K-1 Losses

Discussion in 'Prop Firms' started by ler, Sep 20, 2003.

  1. ler


    I'm in my first year of trading with a prop firm, have been "paying for my education" in the market, and expect to have a net loss reported on my 2003 K-1 form.

    Not being familiar with K-1 reporting I'd like to know what happens with the loss tax-wise. I assume it offsets other income for 2003 but what if it is greater than all my other income?

    Is there any "carry forward" provision for the loss as there is with capital gain/loss? Or does the loss just evaporate with 2003, never to be seen again on subsequent tax returns?

  2. silk


    it will be treated as a capital gains loss. You can decuct up to $3000 against regular income each year. If you have over $3k in losses it will carry over to the next year.

    Hopefully next year you will make money and you will get to decuct this years losses from next years profits.

    Happy trading.
  3. Actually, as a professional, receiving a K-1...the gains are "ordinary income"...and I will defer to an accountant (Bob Greene?) to respond to the losses part.....and stop having losses!!! Much easier to report gains!!

  4. This brings back memories of JNPR. I held 200 shares from 50 to 30 in 2001 when I was just starting to get interested in the stock market. I still consider selling at 30 one of the best decisions I have ever made, especially considering how I knew nothing about trading at that time. Anyway, I ended up with a capital loss of $3460 in 2001, I lost my job, my mother found out she had cancer in the final stage, and a few days after all that the world trade center was destroyed. Now I will never know how the average person has dealt with the collapse of the towers. All I know is that I will never be anything like the person I used to be before.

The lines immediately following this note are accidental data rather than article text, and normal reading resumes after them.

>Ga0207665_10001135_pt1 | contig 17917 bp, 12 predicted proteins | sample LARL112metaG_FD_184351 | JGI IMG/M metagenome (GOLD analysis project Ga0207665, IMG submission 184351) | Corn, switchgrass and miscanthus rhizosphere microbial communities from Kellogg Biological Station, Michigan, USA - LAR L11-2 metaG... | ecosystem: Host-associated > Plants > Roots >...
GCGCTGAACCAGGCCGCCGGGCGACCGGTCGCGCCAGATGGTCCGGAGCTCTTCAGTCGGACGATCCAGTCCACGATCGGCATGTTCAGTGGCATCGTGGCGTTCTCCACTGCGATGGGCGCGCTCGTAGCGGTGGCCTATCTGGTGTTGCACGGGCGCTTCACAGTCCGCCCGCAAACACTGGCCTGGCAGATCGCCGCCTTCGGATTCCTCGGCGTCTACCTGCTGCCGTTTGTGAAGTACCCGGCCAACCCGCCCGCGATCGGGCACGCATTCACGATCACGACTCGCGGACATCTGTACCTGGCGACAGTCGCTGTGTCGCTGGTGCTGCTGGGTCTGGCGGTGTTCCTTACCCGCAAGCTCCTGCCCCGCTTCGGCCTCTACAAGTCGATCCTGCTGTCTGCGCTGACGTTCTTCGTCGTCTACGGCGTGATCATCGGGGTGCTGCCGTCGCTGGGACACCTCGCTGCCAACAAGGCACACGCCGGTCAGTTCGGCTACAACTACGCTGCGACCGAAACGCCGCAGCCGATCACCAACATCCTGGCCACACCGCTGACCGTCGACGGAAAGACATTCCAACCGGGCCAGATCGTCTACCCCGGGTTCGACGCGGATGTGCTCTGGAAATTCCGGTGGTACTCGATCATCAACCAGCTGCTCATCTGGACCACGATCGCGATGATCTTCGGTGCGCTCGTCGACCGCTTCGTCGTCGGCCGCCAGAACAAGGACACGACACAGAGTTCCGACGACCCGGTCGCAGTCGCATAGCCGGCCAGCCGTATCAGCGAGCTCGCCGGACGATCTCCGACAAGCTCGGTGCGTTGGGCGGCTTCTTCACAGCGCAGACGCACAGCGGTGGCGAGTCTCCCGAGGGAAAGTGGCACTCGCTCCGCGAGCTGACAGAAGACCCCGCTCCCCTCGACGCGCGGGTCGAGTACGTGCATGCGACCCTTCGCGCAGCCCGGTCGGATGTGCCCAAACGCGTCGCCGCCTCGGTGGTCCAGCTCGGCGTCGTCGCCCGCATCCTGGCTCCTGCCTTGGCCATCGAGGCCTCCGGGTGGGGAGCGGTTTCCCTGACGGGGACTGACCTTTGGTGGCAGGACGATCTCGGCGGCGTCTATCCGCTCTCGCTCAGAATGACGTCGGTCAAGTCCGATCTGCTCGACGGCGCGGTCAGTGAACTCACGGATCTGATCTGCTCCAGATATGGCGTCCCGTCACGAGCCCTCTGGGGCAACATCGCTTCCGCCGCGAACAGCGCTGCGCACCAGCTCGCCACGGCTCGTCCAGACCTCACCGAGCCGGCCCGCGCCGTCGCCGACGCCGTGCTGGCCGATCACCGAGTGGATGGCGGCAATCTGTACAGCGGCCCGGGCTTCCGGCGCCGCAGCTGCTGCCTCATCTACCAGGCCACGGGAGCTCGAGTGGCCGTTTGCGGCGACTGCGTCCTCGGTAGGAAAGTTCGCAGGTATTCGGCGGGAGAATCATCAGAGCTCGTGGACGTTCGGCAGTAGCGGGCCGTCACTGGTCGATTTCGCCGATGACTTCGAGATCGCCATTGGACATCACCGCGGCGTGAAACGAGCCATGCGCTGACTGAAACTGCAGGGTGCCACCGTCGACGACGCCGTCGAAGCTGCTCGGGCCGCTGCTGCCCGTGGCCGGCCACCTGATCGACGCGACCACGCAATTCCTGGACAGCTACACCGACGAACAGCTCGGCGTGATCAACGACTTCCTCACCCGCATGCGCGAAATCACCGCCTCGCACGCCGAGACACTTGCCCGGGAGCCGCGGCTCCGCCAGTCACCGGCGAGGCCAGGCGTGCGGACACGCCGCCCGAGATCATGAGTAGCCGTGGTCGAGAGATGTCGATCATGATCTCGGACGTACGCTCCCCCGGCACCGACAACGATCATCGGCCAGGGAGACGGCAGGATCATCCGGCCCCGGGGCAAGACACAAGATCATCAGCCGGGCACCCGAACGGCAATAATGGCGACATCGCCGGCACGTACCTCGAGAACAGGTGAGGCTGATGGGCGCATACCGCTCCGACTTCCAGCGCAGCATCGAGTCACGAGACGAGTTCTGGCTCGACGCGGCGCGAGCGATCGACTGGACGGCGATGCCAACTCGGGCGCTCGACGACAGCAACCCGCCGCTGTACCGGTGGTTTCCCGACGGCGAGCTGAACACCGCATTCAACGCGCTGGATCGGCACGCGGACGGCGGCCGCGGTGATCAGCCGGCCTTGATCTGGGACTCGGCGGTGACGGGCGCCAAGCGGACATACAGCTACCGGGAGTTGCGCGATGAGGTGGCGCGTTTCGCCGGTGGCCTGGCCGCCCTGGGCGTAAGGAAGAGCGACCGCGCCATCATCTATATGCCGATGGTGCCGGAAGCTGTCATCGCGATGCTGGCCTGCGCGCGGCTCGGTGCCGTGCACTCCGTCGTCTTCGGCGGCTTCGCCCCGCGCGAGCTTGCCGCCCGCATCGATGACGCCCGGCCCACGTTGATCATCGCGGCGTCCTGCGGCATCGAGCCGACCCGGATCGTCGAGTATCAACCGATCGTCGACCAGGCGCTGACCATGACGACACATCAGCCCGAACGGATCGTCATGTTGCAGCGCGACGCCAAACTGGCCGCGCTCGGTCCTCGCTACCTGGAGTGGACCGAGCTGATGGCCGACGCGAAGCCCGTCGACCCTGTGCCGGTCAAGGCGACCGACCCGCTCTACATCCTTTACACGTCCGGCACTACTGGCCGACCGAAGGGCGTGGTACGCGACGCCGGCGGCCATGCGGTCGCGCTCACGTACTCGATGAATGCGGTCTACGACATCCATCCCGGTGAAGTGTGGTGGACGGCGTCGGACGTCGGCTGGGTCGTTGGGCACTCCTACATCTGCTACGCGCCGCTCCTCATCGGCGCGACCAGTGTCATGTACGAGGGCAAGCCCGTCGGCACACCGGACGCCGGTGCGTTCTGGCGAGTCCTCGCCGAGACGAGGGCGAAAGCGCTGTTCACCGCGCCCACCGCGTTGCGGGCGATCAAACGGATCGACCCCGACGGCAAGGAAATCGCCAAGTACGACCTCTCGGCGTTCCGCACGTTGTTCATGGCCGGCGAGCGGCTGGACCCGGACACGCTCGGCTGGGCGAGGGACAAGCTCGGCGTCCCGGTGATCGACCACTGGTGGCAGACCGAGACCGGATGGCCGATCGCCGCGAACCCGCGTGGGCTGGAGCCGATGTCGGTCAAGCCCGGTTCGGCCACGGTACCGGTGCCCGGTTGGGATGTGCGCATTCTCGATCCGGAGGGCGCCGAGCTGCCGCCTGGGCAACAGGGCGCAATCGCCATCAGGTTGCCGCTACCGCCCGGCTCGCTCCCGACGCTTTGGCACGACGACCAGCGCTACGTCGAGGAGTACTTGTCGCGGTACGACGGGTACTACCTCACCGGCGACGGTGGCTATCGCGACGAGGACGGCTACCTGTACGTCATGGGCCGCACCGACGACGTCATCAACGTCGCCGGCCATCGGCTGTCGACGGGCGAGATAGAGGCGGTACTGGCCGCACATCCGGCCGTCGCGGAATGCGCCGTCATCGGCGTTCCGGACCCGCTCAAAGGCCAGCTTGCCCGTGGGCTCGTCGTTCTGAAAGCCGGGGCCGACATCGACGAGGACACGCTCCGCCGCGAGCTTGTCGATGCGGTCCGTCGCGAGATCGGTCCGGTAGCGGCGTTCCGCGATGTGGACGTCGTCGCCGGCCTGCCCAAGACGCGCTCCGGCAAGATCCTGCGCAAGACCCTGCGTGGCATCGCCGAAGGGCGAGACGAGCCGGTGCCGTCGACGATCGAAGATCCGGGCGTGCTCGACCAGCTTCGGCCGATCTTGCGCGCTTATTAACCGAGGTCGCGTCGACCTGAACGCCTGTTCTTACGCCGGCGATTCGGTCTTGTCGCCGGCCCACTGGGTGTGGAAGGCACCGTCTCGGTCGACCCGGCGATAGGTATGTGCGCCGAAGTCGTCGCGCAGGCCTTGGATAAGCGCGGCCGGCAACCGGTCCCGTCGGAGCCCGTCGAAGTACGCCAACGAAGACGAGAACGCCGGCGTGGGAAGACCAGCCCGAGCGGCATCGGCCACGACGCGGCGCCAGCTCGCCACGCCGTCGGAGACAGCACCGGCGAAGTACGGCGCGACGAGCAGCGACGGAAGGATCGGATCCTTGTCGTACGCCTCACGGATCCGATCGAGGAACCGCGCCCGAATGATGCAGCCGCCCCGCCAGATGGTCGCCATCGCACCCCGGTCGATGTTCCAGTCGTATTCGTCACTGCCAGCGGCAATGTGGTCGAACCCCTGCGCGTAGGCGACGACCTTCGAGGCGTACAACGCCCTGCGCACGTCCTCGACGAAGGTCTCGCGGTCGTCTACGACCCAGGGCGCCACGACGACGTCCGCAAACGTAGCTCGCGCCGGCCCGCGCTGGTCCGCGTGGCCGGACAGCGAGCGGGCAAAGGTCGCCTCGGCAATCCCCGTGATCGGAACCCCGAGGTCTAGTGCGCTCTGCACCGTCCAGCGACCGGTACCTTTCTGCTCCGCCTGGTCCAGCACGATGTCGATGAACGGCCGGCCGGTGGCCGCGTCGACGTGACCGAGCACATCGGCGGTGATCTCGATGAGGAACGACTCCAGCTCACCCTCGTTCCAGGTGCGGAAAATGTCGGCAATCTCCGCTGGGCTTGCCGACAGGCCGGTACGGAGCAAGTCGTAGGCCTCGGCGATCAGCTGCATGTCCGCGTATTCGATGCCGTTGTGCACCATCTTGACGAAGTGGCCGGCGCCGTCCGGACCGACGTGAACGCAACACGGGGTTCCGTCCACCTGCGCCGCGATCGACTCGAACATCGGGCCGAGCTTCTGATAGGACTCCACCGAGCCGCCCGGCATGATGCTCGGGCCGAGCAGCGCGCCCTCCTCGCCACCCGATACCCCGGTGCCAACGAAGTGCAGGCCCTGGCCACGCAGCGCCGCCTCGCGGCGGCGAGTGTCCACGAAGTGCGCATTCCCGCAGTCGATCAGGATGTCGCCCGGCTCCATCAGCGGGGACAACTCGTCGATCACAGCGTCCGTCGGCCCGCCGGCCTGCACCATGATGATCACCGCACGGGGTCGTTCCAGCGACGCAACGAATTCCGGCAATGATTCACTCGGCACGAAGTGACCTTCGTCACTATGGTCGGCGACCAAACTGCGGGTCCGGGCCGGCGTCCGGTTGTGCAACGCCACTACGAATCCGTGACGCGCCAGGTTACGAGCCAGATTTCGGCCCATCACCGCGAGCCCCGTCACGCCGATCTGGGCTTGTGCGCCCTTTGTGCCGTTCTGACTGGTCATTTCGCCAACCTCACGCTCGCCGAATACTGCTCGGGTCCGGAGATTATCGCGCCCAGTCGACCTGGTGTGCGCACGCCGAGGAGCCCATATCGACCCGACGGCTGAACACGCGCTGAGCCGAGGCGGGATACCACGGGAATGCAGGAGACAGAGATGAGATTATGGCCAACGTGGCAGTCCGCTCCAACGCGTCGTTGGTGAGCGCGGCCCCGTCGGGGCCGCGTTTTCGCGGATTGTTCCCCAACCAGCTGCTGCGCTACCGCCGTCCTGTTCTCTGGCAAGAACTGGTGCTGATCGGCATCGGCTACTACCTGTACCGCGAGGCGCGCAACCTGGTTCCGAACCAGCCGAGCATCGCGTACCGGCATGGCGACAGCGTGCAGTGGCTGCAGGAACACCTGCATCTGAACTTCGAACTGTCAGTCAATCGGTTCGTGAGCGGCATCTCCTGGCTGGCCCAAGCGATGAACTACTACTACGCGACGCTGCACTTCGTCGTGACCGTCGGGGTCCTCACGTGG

5. This statement brings back memories of filing my 2002 tax return. I spent countless hours on preparing a statement in place of hundreds of Schedules D1 to report my $4000 (or however much it was) gain from stock transactions, and then I used my calculator for about one minute to figure out my $200 (or something like that) loss from the eminis. I am already getting sick at the thought that I traded about 10 times as much (equities) in 2003 as in 2002, and I have not filed that MTM thingy people keep talking about. It looks like I have three options now: Spend all December playing accountant, shoot myself between the eyes, or catch a plane to South America.
  6. ler


    #3 sounds like the most fun. (But then you'd have to find a new school for Mildew...)
  7. You may need to talk to an accountant that specializes in trader's taxes. The past few years I have never listed individual trades on Sch D. Just a summary of the totals and a statement that detailed information is available upon request. IMHO, No IRS paper pusher wants to go through hundreds of trades if the totals match your broker's statements.

    You might want to see the end of this link for more info: http://www.pan.net/taxes/Trades&taxes.htm